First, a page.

Strauch & Tóth [1] Georges Grekos [3][4] showed that for any choice of upper and lower density, there is some subset of $\mathbb{N}$ with the chosen densities, provided the lower is no more than the upper and both are in [0, 1].

Mišík [2] extended this to show that for any choice of upper density, lower density, upper logarithmic density, and lower logarithmic density there is a subset of $\mathbb{N}$ with the chosen densities, provided they follow the necessary inequalities $0\leqslant\underline d\leqslant\underline\delta\leqslant\overline\delta\leqslant\overline d\leqslant 1.$

Is there a similar result with the uniform densities? $$ \underline{u}(A)=\lim_s\frac1s\liminf_n\sum_\stackrel{a\in A}{\ n < a\leqslant n+s}1 $$ $$ \overline{u}(A)=\lim_s\frac1s\limsup_n\sum_\stackrel{a\in A}{\ n < a\leqslant n+s}1 $$

An ideal result would combine all three density types with the inequality $$ 0\leqslant\underline{u}\leqslant\underline{d}\leqslant\underline{\delta}\leqslant\overline{\delta}\leqslant\overline{d}\leqslant\overline{u}\leqslant1 $$ but I'm looking for any published results on the topic.

[1] Strauch and Tóth, Asymptotic density of $A\subset N$ and density of the ratio set $R(A)$. Acta Arith. 87 (1998), pp. 67-78. eudml

[2] Ladislav Mišík, Sets of positive integers with prescribed values of densities, Mathematica Slovaca 52:3 (2002), pp. 289-296.dml.cz

[3] Georges Grekos, Sur la répartition des densités des sous-suites d'une suite donnée, PhD thesis, Université Pierre et Marie Curie (1976).

[4] Georges Grekos, Répartition des densites des sous-suites d'une suite d'entiers, J. Number Theory 10:2 (1978), pp. 177-191 (in French). doi:10.1016/0022-314X(78)90034-3

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    $\begingroup$ I have no idea about the literature, but this shouldn't be too hard to construct by hand. Certainly it's easy to up $\bar u$ and lower $\underline u$ without affecting any of the others: very occasionally (e.g. introduce a segment of length $n$ at location $e^{e^n}$) introduce lengthening segments with very uniform density $\bar u$ and $\underline u$ (e.g. obtained from an irrational rotation). This would mean you're done provided you start off with a sequence where $\underline u=\underline d$ and $\bar d=\bar u$. Thus provided Mi\v sik satisfies this, there's nothing more to check. $\endgroup$ Jul 25, 2012 at 20:04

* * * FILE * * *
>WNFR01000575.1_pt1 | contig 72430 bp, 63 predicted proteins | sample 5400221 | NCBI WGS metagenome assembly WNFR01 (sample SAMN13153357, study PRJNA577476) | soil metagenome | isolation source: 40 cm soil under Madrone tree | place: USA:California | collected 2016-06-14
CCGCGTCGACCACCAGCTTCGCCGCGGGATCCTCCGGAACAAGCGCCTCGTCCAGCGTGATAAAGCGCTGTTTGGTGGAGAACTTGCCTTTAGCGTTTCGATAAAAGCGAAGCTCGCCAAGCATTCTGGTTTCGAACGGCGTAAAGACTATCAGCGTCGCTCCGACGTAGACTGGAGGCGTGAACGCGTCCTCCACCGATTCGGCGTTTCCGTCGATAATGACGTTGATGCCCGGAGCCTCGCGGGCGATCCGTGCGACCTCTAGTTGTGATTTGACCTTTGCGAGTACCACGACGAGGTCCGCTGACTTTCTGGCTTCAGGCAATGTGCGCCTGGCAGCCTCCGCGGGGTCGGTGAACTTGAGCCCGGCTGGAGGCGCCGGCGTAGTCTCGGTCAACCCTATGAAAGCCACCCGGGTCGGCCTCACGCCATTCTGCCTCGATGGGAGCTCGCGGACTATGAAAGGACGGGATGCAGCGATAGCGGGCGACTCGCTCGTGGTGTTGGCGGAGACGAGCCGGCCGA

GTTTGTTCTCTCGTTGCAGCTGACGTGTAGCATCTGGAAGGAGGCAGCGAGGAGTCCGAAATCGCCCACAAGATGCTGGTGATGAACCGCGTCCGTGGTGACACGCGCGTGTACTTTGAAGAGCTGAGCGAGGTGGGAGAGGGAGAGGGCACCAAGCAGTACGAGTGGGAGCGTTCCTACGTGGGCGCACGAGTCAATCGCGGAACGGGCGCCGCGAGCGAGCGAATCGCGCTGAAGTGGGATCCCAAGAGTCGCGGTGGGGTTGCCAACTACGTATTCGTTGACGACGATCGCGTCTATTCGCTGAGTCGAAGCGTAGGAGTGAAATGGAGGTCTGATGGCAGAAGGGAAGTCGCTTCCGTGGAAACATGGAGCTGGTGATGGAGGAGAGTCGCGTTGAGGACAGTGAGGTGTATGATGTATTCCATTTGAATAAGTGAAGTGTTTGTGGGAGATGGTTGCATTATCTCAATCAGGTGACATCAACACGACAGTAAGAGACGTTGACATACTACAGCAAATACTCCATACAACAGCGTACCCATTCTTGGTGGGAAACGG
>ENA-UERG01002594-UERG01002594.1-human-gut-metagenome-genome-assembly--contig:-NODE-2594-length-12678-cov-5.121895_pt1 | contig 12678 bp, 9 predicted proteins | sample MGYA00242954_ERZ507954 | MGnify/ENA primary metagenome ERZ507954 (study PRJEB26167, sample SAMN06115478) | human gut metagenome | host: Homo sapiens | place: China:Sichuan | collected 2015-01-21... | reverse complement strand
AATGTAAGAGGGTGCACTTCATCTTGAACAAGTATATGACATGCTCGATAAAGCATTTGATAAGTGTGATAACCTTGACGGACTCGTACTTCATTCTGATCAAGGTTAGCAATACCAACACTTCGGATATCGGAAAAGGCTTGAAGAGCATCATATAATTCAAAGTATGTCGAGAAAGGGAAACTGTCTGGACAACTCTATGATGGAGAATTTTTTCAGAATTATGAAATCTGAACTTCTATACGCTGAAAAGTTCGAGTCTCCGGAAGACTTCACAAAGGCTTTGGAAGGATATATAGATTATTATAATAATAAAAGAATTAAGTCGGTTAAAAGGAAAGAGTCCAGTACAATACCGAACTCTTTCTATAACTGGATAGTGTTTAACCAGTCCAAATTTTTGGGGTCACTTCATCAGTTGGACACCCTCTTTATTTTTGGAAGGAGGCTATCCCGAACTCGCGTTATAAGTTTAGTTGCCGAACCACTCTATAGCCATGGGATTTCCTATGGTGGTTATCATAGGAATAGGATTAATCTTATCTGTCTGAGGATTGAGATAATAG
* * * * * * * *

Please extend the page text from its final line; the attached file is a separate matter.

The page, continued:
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    $\begingroup$ @Charles: AFAIK, the result that you credit to Strauch & Toth was 1st proved by Georges Grekos in his thesis (Paris 6, 22 June 1976), and later published in: G. Grekos, Répartition Des Densites Des Sous-Suites D'Une Suite D'Entiers, J. Number Theory 10 (1978), No. 2, 177-191 (in French). Strauch & Tóth's paper is definitely focused on a different problem (what's the minimal lower asymptotic density of a set $X\subseteq\bf N^+$ for which the ratio set of $X$, viz. $\{x/y: x,y\in X\}$, is dense in $[0,\infty[$?), and recovers Grekos' result as a corollary. $\endgroup$ May 20, 2015 at 18:51
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    $\begingroup$ @KevinO'Bryant: I join Charles in his request. What are you alluding to? I don't claim to have read Mišík's paper carefully, but as far as I can say, there is no problem in there (incidentally, the paper is cited, e.g., in: F. Luca, C. Pomerance, and Š. Porubský, Sets with prescribed arithmetic densities, Unif. Distr. Theory 3 (2008), No. 2, 67-80, where no reference is made to any gap or other issue in Mišík's work). $\endgroup$ May 20, 2015 at 19:01